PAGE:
“He’s not going to say it - never - but he does want you to stay.”
“And why do you care?” Alison crossed her arms. “You already told me you hated me.”
“Hate is a very strong word, my dear, and one that I never used,” the Master replied, in a voice that was somehow both pompous and drawling. It was impossible to tell if he was being sincere or not. “It’s just that people like you- people playing your role- they tend to make him sad.”
“Then why’d you ask me to stay?” Alison couldn’t read him. She did want to stay, she knew she wanted to stay. She just had to find a concrete reason to justify it or she’d just run back to Joe and try to forget any of this ever happened. She was a logical person, she always had been. There had to be a logical reason to stay.
“Because it would make him very happy.” The Master was staring at her, and his eyes looked very much like real, living eyes. A good imitation, then. “And I never asked you, not directly.”
“You just said two different things,” Alison said. “Which one is it, then? Me staying. Is it good or bad?”
“I’m sure that’s entirely up to you, dear,” the Master told her, and leaned a hand on the console of the TARDIS.
Alison shook her head, coming to terms with the fact that this man - or robot, or whatever he actually was - would never give her a straight answer. She glanced around the ship, taking in the lights and the big spiral staircase. She sighed. “You know, my boyfriend would never let me stay here anyway. Doesn’t matter.”
“Wouldn’t let you stay?” the Master repeated, cocking his head slightly to one side.
“I mean- he wouldn’t just say I couldn’t, he’s really a nice guy, but he’d…” Alison sighed again. “I couldn’t do it to him. He’d… no, I couldn’t.”
“You just saved your entire species,” the Master said slowly. “Your entire planet, and you’re telling me one human man can keep you from doing what you want to do?”
Alison immediately felt like she had to defend it. Defend Joe. She didn’t know why; he wasn’t even there. He’d never know what they were saying. And what the Master said did resonate within her, somewhere. “I don’t know,” she settled on. “He’s my boyfriend.”
“In my experience boyfriends don’t dictate what one can and cannot do,” said the Master. “Just do it, and if he really has that much of a problem with it he won’t preserve your consciousness next time you lose your body. Between you and I, though, it seldom gets to that point.”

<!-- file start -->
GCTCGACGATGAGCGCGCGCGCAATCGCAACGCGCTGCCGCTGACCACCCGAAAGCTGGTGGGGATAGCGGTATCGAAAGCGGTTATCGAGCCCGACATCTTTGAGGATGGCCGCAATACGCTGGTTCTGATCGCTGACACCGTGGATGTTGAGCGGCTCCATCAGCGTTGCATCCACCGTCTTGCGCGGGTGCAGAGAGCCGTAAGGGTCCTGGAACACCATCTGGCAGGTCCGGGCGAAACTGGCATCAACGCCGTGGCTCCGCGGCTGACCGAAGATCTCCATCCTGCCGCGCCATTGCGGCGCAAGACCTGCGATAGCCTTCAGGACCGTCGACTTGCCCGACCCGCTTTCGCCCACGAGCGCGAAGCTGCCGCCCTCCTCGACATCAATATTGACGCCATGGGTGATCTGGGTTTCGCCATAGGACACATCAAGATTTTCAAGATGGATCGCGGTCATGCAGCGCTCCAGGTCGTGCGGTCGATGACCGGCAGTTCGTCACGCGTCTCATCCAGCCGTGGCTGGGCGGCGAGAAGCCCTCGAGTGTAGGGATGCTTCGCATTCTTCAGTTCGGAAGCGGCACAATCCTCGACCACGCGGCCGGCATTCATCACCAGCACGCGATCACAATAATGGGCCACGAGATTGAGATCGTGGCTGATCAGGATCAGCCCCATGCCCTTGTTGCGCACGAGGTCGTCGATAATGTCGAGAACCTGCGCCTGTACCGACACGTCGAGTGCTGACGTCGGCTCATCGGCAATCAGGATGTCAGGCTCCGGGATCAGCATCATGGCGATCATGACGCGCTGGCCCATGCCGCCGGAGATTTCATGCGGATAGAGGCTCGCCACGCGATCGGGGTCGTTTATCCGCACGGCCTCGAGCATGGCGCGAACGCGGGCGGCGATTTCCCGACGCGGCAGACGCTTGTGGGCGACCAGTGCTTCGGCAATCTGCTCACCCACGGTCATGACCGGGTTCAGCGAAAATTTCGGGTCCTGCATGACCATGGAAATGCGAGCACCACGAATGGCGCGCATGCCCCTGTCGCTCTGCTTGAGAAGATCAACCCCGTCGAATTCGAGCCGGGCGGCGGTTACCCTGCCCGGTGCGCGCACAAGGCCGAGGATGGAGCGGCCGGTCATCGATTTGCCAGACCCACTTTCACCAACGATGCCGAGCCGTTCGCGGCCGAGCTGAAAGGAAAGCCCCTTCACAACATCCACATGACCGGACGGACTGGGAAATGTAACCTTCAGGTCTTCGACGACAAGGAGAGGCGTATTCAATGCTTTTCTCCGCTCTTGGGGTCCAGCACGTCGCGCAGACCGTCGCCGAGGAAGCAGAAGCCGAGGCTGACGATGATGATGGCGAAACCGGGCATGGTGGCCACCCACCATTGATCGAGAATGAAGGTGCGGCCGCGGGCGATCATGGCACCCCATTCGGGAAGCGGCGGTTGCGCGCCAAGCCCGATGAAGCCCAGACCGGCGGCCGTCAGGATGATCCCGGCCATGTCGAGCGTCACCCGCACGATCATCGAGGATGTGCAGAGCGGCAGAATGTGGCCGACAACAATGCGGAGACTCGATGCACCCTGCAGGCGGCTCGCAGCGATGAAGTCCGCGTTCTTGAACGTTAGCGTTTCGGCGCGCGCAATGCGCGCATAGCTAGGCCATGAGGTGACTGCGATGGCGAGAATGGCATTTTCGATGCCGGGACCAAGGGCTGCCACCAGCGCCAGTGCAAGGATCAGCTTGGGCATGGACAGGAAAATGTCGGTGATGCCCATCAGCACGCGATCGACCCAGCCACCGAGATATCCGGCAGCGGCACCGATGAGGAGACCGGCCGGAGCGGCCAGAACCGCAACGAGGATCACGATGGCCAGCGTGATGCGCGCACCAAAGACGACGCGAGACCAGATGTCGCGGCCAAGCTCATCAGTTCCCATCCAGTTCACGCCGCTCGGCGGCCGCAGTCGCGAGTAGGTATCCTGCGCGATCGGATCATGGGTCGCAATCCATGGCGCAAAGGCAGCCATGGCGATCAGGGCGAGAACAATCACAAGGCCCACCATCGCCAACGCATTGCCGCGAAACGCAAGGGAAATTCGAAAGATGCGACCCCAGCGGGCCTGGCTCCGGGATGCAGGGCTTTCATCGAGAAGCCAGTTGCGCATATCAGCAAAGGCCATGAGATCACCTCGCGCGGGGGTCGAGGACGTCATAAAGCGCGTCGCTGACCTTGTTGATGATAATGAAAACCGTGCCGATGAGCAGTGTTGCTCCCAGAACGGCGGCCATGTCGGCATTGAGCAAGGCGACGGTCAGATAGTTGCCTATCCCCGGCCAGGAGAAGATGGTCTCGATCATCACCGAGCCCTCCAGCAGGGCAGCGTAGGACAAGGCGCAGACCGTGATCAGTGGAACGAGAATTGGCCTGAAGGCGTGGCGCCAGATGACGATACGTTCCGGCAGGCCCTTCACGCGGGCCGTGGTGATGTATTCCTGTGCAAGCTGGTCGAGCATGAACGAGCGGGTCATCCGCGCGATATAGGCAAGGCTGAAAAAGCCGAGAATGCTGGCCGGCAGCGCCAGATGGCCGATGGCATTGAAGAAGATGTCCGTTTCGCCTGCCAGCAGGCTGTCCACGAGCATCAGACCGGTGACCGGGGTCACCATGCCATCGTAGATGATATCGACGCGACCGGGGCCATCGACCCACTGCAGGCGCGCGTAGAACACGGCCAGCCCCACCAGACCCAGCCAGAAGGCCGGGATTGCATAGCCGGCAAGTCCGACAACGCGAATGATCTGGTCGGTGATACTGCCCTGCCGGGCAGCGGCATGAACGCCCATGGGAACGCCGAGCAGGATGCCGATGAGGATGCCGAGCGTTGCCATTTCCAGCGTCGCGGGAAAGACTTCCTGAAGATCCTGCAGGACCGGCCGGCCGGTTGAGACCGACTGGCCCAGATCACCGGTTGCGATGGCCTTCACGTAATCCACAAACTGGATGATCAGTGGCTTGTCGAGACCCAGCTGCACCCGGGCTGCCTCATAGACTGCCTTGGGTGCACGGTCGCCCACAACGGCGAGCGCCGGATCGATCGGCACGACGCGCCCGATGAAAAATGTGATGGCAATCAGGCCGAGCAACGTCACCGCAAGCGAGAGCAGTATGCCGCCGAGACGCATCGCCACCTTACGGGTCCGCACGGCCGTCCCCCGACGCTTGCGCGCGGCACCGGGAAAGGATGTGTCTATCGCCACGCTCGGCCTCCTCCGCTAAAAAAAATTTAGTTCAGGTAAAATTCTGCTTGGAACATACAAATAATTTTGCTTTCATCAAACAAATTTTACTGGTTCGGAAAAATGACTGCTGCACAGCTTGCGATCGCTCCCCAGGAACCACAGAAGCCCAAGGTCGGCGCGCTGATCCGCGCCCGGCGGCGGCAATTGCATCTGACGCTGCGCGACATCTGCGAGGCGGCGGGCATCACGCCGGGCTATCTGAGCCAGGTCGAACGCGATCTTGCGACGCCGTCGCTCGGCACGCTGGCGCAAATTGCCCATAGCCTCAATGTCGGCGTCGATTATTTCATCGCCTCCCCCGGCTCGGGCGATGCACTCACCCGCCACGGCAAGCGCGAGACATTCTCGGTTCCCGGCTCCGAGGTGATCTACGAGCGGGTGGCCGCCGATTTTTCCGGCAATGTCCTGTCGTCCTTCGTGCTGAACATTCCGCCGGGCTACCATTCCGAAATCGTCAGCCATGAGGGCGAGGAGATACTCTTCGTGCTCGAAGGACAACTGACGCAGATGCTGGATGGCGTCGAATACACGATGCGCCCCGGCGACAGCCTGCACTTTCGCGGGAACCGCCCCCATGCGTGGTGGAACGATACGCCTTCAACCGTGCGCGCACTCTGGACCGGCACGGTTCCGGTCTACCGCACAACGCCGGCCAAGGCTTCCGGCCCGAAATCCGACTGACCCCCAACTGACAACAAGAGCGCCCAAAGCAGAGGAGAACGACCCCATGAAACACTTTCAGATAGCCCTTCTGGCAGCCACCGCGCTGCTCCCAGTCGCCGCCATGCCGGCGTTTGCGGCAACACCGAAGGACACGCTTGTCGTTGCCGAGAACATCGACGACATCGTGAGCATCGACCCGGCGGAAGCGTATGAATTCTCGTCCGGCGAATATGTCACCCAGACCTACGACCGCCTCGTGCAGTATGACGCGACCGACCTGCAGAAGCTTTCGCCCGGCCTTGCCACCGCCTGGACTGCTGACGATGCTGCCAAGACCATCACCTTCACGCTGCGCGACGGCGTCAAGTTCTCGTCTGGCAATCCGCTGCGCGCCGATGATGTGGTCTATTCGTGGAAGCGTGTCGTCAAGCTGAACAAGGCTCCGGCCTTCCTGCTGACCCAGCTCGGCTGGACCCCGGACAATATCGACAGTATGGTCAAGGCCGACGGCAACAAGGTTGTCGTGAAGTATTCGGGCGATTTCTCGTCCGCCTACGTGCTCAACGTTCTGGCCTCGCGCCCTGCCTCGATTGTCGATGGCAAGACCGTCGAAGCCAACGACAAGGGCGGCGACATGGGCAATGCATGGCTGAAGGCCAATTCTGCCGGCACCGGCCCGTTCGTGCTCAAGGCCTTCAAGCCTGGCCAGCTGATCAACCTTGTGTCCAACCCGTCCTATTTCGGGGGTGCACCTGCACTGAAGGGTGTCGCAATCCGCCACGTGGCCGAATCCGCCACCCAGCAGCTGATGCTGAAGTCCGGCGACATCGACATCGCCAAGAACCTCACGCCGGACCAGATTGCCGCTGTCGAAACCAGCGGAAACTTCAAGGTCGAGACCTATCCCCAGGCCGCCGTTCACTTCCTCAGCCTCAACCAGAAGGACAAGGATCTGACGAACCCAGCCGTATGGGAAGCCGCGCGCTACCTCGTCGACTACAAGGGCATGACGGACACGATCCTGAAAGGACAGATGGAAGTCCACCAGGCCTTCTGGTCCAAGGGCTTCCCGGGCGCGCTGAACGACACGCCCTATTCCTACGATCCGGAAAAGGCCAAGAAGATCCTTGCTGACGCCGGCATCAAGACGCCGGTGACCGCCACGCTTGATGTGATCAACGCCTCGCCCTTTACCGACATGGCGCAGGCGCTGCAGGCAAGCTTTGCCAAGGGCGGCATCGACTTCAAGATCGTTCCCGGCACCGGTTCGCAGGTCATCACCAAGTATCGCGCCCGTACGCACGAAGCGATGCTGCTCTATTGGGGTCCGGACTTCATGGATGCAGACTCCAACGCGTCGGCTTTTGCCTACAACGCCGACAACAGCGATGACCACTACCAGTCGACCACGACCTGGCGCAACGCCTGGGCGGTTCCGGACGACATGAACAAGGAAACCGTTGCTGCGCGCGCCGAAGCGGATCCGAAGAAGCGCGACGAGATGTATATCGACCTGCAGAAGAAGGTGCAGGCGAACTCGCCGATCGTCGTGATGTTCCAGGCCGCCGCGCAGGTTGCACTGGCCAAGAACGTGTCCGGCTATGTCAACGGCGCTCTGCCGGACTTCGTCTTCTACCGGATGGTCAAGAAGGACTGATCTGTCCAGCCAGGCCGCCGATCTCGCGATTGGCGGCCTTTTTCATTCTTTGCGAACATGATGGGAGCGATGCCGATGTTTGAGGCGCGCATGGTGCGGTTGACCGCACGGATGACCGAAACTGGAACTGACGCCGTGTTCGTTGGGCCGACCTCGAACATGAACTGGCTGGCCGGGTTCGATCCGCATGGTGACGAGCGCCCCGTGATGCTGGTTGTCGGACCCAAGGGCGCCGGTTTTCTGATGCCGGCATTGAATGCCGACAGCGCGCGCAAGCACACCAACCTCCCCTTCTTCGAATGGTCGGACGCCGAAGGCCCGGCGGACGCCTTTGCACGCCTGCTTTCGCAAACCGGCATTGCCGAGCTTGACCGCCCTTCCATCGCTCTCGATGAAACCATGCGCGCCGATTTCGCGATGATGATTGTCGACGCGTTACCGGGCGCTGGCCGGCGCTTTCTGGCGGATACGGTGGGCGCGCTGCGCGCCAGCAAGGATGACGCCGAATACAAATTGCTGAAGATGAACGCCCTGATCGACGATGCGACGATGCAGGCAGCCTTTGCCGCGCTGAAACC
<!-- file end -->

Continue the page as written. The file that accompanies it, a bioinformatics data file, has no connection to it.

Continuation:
Alison chuckled. She couldn’t help it, it was all so bizarre and different and really, this guy was funny. He couldn’t be all robot, then. “I was actually… I don’t know. Going out for a degree. In uni. Anthropology. History degree. It was dull, but… not to me.” She shrugged. “Gave it up when Joe asked me to. He said I’d be traveling too much, or I’d end up making more money than him and his mates would laugh, so I…” It hit her, for the first time, how much she’d given up. “I dropped out. So I could be with him. Took that job at the bar. I never even realized there was another option. I have no idea why I’m telling you this.”
The Master regarded her silently.
“Anyway, here it is.” Alison gave the TARDIS another once over. “My other option.”
“Or you could dump him and go back to school. Finish your degree,” the Master offered, after a minute of saying nothing. “I’d make sure they let you in. I’d even make sure it was paid for.”
“Is that legal?” Alison asked, laughing. She shook her head. “No, no, I don’t know why I’d study history when I could go live it.”
“You’re staying, then.”
Alison gave it a final thought, even though her mind had been made up practically since the moment she met the Doctor. “For now I am, yeah.”
The Master didn’t quite smile, but something about his face shifted. “He’ll be happy to hear that.”
“What about you?” she asked, and she leaned back against the console next to him.
“Robot. No emotions. Surely you’ve consumed some media featuring robotic lifeforms, you should know that-”
“You’ve got emotions,” Alison countered, grinning. “He preserved your consciousness, or whatever it was you just said. Come on, that’s not going to work on me.”
The Master sighed. “Perhaps not. He’s right, you are clever.”
“Yeah, right, and you were never going to sell us out to the Shalka, were you?”
The Master stared at her. “Of course I was.”